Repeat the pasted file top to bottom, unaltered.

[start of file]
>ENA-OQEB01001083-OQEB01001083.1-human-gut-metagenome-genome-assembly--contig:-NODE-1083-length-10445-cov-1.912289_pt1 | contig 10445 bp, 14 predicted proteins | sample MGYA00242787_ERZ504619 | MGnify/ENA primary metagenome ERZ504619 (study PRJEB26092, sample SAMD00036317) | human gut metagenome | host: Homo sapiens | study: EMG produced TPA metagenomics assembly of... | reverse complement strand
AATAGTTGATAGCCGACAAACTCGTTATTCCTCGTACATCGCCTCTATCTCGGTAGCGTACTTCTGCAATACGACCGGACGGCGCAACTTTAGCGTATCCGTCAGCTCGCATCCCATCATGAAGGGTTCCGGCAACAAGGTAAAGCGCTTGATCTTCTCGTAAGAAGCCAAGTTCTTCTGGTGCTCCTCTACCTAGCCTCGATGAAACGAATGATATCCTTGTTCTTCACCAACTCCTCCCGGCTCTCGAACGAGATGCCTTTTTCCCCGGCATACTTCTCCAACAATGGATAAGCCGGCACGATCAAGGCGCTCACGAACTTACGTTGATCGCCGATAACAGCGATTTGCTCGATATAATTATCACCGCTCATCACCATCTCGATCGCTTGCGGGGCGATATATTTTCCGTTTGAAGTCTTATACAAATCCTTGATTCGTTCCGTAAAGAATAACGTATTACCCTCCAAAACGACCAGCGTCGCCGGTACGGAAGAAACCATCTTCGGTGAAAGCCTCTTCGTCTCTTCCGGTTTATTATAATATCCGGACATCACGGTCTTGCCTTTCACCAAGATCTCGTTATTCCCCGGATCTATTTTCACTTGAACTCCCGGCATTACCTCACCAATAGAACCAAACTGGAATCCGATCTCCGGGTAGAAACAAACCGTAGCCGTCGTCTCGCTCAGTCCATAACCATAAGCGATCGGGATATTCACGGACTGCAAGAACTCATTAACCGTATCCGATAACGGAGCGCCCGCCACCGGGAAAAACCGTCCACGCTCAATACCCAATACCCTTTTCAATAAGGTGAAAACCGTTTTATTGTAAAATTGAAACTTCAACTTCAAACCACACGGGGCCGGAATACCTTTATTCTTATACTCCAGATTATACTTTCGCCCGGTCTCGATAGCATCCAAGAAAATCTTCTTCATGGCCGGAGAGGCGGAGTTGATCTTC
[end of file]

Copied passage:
>ENA-OQEB01001083-OQEB01001083.1-human-gut-metagenome-genome-assembly--contig:-NODE-1083-length-10445-cov-1.912289_pt1 | contig 10445 bp, 14 predicted proteins | sample MGYA00242787_ERZ504619 | MGnify/ENA primary metagenome ERZ504619 (study PRJEB26092, sample SAMD00036317) | human gut metagenome | host: Homo sapiens | study: EMG produced TPA metagenomics assembly of... | reverse complement strand
AATAGTTGATAGCCGACAAACTCGTTATTCCTCGTACATCGCCTCTATCTCGGTAGCGTACTTCTGCAATACGACCGGACGGCGCAACTTTAGCGTATCCGTCAGCTCGCATCCCATCATGAAGGGTTCCGGCAACAAGGTAAAGCGCTTGATCTTCTCGTAAGAAGCCAAGTTCTTCTGGTGCTCCTCTACCTAGCCTCGATGAAACGAATGATATCCTTGTTCTTCACCAACTCCTCCCGGCTCTCGAACGAGATGCCTTTTTCCCCGGCATACTTCTCCAACAATGGATAAGCCGGCACGATCAAGGCGCTCACGAACTTACGTTGATCGCCGATAACAGCGATTTGCTCGATATAATTATCACCGCTCATCACCATCTCGATCGCTTGCGGGGCGATATATTTTCCGTTTGAAGTCTTATACAAATCCTTGATTCGTTCCGTAAAGAATAACGTATTACCCTCCAAAACGACCAGCGTCGCCGGTACGGAAGAAACCATCTTCGGTGAAAGCCTCTTCGTCTCTTCCGGTTTATTATAATATCCGGACATCACGGTCTTGCCTTTCACCAAGATCTCGTTATTCCCCGGATCTATTTTCACTTGAACTCCCGGCATTACCTCACCAATAGAACCAAACTGGAATCCGATCTCCGGGTAGAAACAAACCGTAGCCGTCGTCTCGCTCAGTCCATAACCATAAGCGATCGGGATATTCACGGACTGCAAGAACTCATTAACCGTATCCGATAACGGAGCGCCCGCCACCGGGAAAAACCGTCCACGCTCAATACCCAATACCCTTTTCAATAAGGTGAAAACCGTTTTATTGTAAAATTGAAACTTCAACTTCAAACCACACGGGGCCGGAATACCTTTATTCTTATACTCCAGATTATACTTTCGCCCGGTCTCGATAGCATCCAAGAAAATCTTCTTCATGGCCGGAGAGGCGGAGTTGATCTTC